- Having a descriptive domain name
- Creating and submitting a sitemap
- Descriptive titles and meaningful content
- Getting other websites to link to you
Descriptive Domain Names
This may be the easiest of the 4 items, but also the one that could cause you the most grief. If you have a site that sells timeshare apartments for hamsters in Aruba, then a domain name of "hamster-aruba-timeshares.com" is going to automatically rank higher in searches than "hamsterpads.com" or "bluewatersandexercisewheels.com". Even if the latter two are poetic and evocative, the fact is that search engines look at the domain name itself to see if there is a match.
It also means that if you are selling wicker baskets in Tupelo, Mississippi - and even though your company may be called "Southern Criss Cross" - you are better off with a domain name like "TupeloWicker.com". Unless you have so much corporate recognition that people will search for you at "southerncrisscross.com".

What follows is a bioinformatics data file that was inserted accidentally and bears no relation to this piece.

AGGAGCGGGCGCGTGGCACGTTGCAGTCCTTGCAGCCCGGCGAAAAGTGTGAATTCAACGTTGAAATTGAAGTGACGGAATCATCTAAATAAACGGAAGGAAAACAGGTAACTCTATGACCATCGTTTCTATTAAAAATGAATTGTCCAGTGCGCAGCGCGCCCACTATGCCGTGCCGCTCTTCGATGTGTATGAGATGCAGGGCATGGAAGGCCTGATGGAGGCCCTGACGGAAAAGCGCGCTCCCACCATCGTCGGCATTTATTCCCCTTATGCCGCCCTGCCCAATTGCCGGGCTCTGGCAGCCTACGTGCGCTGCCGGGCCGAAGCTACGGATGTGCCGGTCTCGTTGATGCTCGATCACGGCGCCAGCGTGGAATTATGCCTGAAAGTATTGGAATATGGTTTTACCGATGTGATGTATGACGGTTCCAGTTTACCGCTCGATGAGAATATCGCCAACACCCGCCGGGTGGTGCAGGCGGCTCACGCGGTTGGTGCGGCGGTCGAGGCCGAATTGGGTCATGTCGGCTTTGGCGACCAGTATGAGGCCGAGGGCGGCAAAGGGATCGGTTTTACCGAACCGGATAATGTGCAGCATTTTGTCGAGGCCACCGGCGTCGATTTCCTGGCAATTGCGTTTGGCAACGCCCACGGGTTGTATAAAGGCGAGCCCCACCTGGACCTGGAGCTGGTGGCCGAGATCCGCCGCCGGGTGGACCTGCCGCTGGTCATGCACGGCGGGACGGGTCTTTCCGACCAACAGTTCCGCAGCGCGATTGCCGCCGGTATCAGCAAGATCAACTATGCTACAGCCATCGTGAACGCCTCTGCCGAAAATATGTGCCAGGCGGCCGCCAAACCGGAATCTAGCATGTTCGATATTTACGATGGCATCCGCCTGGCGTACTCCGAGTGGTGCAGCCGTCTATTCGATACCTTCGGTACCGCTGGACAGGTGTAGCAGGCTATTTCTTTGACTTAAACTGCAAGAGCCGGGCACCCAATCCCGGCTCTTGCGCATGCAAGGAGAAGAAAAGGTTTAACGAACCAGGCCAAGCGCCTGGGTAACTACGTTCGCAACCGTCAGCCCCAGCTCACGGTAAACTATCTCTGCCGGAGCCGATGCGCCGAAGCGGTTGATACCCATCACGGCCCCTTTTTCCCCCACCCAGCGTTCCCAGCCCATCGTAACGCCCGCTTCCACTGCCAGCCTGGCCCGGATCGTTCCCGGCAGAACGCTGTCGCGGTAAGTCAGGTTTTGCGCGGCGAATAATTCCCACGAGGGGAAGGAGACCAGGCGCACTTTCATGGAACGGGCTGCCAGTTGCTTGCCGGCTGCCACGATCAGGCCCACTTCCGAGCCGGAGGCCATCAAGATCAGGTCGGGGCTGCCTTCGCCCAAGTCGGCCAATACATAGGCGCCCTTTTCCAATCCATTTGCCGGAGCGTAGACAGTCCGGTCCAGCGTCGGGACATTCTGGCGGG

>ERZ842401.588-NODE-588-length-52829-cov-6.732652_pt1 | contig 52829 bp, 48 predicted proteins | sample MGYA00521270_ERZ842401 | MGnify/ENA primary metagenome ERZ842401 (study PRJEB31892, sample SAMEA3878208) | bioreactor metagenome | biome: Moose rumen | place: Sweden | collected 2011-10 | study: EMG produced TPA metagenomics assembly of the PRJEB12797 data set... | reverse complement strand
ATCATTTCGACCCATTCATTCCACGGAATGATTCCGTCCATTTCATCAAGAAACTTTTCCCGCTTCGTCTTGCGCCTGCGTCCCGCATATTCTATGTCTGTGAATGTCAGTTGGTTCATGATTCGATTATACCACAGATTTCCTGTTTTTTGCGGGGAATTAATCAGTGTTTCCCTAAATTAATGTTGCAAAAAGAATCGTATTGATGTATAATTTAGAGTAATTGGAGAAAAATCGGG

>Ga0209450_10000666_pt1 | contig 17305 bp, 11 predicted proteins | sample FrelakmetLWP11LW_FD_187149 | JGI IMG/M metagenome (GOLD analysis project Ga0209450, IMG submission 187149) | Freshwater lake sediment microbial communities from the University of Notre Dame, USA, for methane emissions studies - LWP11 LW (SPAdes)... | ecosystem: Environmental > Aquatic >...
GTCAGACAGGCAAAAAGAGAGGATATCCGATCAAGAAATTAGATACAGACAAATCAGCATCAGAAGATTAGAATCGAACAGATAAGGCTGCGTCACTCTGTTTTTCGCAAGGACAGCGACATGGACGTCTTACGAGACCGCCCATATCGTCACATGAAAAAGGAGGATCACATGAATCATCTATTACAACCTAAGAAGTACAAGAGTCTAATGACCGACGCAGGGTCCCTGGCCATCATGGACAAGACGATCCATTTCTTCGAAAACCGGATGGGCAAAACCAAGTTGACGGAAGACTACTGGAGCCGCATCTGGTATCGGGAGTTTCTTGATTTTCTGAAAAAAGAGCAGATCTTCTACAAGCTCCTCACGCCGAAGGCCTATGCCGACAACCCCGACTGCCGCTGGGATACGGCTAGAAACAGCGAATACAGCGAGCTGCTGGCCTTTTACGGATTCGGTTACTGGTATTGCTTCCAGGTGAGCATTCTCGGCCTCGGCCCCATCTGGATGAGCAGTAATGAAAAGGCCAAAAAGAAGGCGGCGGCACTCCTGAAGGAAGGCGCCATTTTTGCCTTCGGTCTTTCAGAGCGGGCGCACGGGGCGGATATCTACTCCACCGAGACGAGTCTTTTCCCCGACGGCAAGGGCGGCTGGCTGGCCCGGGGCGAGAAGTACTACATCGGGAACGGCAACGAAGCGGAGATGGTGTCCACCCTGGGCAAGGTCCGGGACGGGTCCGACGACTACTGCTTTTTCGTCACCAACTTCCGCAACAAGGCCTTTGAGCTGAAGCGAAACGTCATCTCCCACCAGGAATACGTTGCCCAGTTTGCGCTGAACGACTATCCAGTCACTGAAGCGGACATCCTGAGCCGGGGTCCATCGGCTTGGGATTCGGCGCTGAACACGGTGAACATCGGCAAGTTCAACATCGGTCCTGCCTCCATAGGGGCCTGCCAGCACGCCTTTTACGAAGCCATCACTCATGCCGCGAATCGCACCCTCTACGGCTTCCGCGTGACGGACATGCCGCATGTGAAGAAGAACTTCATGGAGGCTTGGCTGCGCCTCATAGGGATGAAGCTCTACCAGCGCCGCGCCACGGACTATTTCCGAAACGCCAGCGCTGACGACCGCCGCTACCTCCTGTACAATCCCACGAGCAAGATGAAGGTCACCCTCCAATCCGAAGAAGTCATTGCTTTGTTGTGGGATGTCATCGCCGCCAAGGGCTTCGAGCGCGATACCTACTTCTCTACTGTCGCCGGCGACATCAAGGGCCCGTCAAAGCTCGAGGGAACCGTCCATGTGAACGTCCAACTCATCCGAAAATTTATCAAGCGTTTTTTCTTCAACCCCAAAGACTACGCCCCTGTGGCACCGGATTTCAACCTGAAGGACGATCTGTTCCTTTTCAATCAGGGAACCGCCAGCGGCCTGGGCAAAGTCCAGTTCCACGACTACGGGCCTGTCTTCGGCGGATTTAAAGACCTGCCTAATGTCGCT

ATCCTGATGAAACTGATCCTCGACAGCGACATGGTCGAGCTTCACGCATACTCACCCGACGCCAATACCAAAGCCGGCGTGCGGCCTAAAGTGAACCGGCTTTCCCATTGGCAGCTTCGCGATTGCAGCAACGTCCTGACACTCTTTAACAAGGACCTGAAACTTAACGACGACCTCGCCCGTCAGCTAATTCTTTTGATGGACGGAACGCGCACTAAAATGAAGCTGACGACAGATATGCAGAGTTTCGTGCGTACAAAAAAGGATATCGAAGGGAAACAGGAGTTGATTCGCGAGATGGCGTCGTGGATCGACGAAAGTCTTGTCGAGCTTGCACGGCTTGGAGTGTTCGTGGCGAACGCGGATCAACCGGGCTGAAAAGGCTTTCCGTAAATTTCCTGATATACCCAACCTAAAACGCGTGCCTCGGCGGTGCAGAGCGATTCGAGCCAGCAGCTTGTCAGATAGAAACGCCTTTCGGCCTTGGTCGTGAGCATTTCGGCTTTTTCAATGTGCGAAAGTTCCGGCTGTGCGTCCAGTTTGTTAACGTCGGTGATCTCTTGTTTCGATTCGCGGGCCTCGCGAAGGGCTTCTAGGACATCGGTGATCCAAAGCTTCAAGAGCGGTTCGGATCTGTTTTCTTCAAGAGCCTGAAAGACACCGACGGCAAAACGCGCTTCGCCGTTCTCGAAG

But remember the point of searches - it's there to help people to who DON'T already know you. The ones who already do will find you anyway.
One option is to buy a couple of domain names and point both to the same website. Just don't go hog wild on that. Some search engines will actually rank your site LOWER if they see you have 5 or 6 domain names all pointing to the same place. Also, if you have 5 domain names, your page ranking stats could get divvied up between each of those names, resulting in a lower overall page rank. (although there is a way around that - "canonical URLs", which I'll describe later in this series)
Two or three domains, however, should be OK if you really think you need it.
The trick in all this, as you can imagine, is to find something that is memorable while still being descriptive.